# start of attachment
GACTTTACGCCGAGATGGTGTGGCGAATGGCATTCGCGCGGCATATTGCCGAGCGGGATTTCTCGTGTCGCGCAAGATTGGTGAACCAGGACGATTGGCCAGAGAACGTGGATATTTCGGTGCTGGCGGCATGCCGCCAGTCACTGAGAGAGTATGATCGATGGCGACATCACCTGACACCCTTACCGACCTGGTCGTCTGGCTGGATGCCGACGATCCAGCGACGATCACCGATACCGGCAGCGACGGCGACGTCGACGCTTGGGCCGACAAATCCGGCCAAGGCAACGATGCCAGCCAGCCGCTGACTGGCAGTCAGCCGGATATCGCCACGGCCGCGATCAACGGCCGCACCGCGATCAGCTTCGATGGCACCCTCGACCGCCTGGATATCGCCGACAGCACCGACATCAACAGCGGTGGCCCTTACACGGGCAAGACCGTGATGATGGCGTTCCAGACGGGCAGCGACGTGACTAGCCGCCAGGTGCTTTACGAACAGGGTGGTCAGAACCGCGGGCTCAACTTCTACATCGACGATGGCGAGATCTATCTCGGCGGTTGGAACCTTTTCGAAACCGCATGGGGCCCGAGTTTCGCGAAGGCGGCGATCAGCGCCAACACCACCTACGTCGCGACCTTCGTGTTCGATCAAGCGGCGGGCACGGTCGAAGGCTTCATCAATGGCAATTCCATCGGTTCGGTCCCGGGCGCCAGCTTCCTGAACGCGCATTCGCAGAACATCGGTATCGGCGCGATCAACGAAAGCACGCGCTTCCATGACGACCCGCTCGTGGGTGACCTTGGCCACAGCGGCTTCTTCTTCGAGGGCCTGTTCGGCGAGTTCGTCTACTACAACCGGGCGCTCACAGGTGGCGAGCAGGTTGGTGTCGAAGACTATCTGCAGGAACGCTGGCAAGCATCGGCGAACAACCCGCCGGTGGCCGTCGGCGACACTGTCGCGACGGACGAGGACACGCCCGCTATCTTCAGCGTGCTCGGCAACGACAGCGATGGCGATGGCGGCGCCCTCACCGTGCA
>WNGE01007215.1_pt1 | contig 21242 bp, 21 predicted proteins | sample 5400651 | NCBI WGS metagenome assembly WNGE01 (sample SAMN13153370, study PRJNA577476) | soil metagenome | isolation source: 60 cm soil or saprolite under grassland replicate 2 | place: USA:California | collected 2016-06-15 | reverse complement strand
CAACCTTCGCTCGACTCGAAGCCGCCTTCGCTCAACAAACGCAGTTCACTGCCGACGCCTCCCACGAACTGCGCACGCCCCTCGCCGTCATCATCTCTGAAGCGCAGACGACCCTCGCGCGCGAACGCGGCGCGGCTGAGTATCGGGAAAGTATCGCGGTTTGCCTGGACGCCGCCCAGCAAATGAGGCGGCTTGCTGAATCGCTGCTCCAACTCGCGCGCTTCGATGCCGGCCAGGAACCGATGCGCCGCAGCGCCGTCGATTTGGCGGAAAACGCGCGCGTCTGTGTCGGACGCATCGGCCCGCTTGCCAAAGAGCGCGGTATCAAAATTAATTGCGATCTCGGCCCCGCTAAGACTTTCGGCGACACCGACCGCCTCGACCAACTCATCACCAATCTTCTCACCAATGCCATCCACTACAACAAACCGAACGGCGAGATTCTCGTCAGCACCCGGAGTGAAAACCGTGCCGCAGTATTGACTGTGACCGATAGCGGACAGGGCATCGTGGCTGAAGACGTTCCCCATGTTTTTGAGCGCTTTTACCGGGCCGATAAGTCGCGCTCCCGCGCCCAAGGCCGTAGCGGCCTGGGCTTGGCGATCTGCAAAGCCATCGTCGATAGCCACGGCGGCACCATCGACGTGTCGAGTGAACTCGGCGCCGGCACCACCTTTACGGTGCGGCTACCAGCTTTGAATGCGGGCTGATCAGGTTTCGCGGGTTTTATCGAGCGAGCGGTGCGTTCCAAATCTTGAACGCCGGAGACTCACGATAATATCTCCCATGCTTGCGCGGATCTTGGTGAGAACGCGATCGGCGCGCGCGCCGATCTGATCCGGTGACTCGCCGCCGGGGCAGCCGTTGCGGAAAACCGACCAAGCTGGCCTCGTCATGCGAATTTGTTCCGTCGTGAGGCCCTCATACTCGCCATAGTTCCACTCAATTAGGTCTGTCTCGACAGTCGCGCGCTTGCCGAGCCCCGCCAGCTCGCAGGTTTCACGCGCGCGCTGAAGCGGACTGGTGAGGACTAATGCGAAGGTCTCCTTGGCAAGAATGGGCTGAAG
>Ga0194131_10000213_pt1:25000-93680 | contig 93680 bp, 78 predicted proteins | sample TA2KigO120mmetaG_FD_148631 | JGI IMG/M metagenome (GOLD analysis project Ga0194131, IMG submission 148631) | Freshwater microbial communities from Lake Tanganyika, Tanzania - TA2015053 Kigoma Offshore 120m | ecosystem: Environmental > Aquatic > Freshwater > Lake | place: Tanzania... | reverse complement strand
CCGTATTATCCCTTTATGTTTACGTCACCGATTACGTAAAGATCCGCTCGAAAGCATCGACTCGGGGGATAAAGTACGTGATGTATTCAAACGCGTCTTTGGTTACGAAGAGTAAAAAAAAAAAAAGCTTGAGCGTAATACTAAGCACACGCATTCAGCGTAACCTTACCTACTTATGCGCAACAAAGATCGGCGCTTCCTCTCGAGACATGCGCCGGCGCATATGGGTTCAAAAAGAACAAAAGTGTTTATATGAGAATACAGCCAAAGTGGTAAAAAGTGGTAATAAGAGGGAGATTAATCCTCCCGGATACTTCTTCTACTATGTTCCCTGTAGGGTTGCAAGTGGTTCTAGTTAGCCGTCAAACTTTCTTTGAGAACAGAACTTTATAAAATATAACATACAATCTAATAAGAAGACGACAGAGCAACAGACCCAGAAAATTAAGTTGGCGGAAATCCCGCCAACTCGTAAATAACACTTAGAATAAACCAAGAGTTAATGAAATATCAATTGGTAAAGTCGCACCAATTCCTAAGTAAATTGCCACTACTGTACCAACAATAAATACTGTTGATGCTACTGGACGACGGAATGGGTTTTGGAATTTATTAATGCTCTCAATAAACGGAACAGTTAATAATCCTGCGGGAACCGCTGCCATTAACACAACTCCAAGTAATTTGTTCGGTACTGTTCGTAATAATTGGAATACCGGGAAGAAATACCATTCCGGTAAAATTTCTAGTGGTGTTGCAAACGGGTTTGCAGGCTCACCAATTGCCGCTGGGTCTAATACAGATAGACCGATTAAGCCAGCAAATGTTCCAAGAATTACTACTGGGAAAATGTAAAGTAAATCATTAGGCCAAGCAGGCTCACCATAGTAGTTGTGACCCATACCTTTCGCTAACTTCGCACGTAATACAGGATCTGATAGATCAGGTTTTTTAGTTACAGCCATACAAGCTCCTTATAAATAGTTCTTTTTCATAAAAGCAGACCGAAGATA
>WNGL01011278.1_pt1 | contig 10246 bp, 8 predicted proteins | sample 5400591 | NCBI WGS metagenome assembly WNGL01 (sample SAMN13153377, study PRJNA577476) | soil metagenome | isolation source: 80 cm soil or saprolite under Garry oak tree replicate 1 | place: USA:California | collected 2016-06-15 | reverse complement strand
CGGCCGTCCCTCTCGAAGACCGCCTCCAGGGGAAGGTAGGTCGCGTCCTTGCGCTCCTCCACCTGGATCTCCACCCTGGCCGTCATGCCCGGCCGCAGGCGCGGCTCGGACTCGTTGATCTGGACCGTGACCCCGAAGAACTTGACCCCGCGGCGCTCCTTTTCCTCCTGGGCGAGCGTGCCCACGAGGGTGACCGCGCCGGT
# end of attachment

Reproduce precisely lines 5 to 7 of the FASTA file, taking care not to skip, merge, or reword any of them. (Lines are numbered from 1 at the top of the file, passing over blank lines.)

CCGTATTATCCCTTTATGTTTACGTCACCGATTACGTAAAGATCCGCTCGAAAGCATCGACTCGGGGGATAAAGTACGTGATGTATTCAAACGCGTCTTTGGTTACGAAGAGTAAAAAAAAAAAAAGCTTGAGCGTAATACTAAGCACACGCATTCAGCGTAACCTTACCTACTTATGCGCAACAAAGATCGGCGCTTCCTCTCGAGACATGCGCCGGCGCATATGGGTTCAAAAAGAACAAAAGTGTTTATATGAGAATACAGCCAAAGTGGTAAAAAGTGGTAATAAGAGGGAGATTAATCCTCCCGGATACTTCTTCTACTATGTTCCCTGTAGGGTTGCAAGTGGTTCTAGTTAGCCGTCAAACTTTCTTTGAGAACAGAACTTTATAAAATATAACATACAATCTAATAAGAAGACGACAGAGCAACAGACCCAGAAAATTAAGTTGGCGGAAATCCCGCCAACTCGTAAATAACACTTAGAATAAACCAAGAGTTAATGAAATATCAATTGGTAAAGTCGCACCAATTCCTAAGTAAATTGCCACTACTGTACCAACAATAAATACTGTTGATGCTACTGGACGACGGAATGGGTTTTGGAATTTATTAATGCTCTCAATAAACGGAACAGTTAATAATCCTGCGGGAACCGCTGCCATTAACACAACTCCAAGTAATTTGTTCGGTACTGTTCGTAATAATTGGAATACCGGGAAGAAATACCATTCCGGTAAAATTTCTAGTGGTGTTGCAAACGGGTTTGCAGGCTCACCAATTGCCGCTGGGTCTAATACAGATAGACCGATTAAGCCAGCAAATGTTCCAAGAATTACTACTGGGAAAATGTAAAGTAAATCATTAGGCCAAGCAGGCTCACCATAGTAGTTGTGACCCATACCTTTCGCTAACTTCGCACGTAATACAGGATCTGATAGATCAGGTTTTTTAGTTACAGCCATACAAGCTCCTTATAAATAGTTCTTTTTCATAAAAGCAGACCGAAGATA
>WNGL01011278.1_pt1 | contig 10246 bp, 8 predicted proteins | sample 5400591 | NCBI WGS metagenome assembly WNGL01 (sample SAMN13153377, study PRJNA577476) | soil metagenome | isolation source: 80 cm soil or saprolite under Garry oak tree replicate 1 | place: USA:California | collected 2016-06-15 | reverse complement strand
CGGCCGTCCCTCTCGAAGACCGCCTCCAGGGGAAGGTAGGTCGCGTCCTTGCGCTCCTCCACCTGGATCTCCACCCTGGCCGTCATGCCCGGCCGCAGGCGCGGCTCGGACTCGTTGATCTGGACCGTGACCCCGAAGAACTTGACCCCGCGGCGCTCCTTTTCCTCCTGGGCGAGCGTGCCCACGAGGGTGACCGCGCCGGT